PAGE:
All good things must come to an end

Michigan National Guard
Story by Staff Sgt. Tegan Kucera
Date: 07.27.2019

The end of an era is coming to the Nebraska National Guard with the start of a new training opportunity.

Cadet Emily Cummings, a shadowing platoon leader with the 313th Medical Company Ground Ambulance, from Lincoln, Nebraska applies moulage to the hand of Pfc. Dwight Loperena an infantrymen with the 1/296th Infantry Battalion, based out of Mayaguez, Puerto Rico, during a mass casualty exercise at Northern Strike 19. Cummings, a native of Lincoln, Nebraska, and Loperena, a resident of Moca, Puerto Rico, are both at the Grayling Army Air Field in Grayling, Michigan, as part of their annual training in the National Guard. Northern Strike 19 is a National Guard Bureau sponsored joint, accredited exercise that provides accessible, readiness-building opportunities for units from all services to achieve or sustain proficiency in conduction mission command, air, sea and ground maneuver integration, and the synchronization of fires in a joint, multinational, decisive action and major combat operations environment that is scalable to unit resource levels.
(Michigan National Guard photo by Staff Sgt. Tegan Kucera/Released)

For the first and last time the 313th Medical Company Ground Ambulance is at Camp Grayling, Michigan for Northern Strike 19 for some unique real world training at their annual training.

“We picked a darn good annual training, we’re having a lot of fun out here, the training base is huge, it’s beautiful and the mission is good,” said Capt. Melisa Ventre the commander of the 313th MCGA. “This is not an opportunity that we get in the state of Nebraska, to see all of these different ranges, to work with all of these different units, my Soldiers are super pumped and they are loving life right now.”

One of the advantages offered by Michigan is the multi-purpose range complex that offers over 17,000 acres to maneuver in for platoon and combined arms live fire, conduct indirect fire and aviation training simultaneously, artillery direct fire, live bombing up to 500 pounds, helicopter door gunnery and javelin and tow insert. This is one of the many unique ranges offered at Camp Grayling during Northern Strike 19.

Northern Strike 19 is a National Guard Bureau sponsored joint, accredited exercise that provides accessible, readiness-building opportunities for units from all services to achieve or sustain proficiency in conduction mission command, air, sea and ground maneuver integration, and the synchronization of fires in a joint, multinational, decisive action and major combat operations environment that is scalable to unit resource levels.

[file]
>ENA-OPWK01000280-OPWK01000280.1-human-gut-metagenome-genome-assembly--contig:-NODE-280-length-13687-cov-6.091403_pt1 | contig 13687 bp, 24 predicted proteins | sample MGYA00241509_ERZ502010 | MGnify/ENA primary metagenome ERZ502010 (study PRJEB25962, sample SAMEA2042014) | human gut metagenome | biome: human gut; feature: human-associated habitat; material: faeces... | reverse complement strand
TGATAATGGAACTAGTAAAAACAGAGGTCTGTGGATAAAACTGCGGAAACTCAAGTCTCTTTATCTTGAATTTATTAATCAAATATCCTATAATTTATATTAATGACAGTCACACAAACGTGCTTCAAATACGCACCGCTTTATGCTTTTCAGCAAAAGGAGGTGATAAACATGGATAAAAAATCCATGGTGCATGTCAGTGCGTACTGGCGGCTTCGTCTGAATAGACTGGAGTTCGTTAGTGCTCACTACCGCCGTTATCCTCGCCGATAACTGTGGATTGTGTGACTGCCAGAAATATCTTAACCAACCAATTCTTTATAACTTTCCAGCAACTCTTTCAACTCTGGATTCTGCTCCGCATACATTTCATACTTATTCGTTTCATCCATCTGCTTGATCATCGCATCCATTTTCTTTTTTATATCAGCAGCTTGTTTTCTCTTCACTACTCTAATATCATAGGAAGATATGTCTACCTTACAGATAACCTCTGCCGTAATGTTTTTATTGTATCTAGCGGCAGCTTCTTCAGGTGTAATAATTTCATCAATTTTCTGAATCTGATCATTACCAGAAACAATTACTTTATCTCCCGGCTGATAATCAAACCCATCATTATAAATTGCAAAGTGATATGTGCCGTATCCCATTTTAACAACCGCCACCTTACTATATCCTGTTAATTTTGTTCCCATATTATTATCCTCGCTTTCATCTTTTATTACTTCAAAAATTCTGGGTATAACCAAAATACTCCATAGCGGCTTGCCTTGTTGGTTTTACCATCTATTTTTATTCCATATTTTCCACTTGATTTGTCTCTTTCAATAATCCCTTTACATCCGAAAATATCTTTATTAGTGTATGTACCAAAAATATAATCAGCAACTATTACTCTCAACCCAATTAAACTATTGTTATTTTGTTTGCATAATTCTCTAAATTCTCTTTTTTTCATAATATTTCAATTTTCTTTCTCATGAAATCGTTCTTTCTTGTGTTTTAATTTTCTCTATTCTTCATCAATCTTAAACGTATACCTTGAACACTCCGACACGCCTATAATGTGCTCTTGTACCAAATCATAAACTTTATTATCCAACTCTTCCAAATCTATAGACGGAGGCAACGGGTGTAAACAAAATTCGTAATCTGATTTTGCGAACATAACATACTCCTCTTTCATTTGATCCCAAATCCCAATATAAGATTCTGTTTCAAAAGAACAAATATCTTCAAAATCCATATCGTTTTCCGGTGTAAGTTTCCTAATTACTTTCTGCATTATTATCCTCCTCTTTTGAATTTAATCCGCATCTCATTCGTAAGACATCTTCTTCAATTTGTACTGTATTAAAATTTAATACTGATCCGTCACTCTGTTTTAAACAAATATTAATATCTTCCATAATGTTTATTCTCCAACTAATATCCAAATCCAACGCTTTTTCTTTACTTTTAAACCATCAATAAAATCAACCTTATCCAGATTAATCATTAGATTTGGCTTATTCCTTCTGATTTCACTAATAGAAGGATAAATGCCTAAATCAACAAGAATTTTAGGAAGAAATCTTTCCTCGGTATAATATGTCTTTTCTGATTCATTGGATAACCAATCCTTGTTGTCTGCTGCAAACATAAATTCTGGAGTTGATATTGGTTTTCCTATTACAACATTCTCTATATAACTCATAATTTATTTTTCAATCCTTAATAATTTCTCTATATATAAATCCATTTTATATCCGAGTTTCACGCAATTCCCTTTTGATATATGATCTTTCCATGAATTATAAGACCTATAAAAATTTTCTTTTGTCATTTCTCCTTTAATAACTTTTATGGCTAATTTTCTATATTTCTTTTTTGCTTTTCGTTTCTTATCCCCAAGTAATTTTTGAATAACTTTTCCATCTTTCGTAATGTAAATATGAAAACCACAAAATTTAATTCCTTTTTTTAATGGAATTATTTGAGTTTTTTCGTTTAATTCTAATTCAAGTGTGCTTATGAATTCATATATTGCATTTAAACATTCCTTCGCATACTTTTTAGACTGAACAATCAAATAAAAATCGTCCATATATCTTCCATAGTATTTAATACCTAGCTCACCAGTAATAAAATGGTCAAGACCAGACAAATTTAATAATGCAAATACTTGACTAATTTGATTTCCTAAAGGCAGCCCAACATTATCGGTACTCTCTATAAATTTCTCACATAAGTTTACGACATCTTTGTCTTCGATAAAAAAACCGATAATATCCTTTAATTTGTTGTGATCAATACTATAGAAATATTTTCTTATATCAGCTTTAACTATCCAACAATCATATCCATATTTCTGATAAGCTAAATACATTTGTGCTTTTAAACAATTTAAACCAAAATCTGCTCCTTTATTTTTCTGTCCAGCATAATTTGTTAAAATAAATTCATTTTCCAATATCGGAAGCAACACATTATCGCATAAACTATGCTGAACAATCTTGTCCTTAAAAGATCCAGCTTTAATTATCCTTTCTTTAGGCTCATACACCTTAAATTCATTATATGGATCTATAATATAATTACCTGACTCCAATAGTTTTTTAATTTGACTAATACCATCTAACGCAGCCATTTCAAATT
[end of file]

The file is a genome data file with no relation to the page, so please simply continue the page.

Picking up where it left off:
“Just in Camp Grayling alone there are so many different areas to train on, the Michiganders are blessed,” said Ventre a native of Crete, Nebraska.

The 313th MCGA is here and having a lot of fun going on Blackhawks in order to get to their aid stations to provide care. This service that was offered, and the command of the 313th MCGA thought it would be safer for the medics to do this rather than driving between the ranges that are two hours away from their area of operation. It is worth it because the areas they are going to also allow them the opportunity to watch what other units are doing for their training.

“I’ve never really seen the different units just work their hardest, because we’ve always been on the sideline waiting for something to happen. Now we’re still on the sideline waiting, but now we’re able to watch the action,” said Spc. Michael Stufft a medic from Omaha, Nebraska with the 313th MCGA.

Even though a lot of the training they are watching and receiving is a first for the 313th MCGA, it is somewhat bittersweet because this will be the last annual training the unit is going to perform. Soon the 313th MCGA will be a thing of the past as the Nebraska National Guard has decided to dismantle it as well the 110th Multifunctional Medical Battalion in the next year. This makes Ventre the last commander of the 313th and she would like to be the one who retires the colors after giving so much to the unit.

“That’s something I would consider myself lucky to do. We’ve been through a lot together,” said Ventre who has held command of the unit for the last three years.

Two large medical units are retiring their colors leaving a lot of medics within the Nebraska National Guard homeless, but some are seeing it as an opportunity for themselves to grow.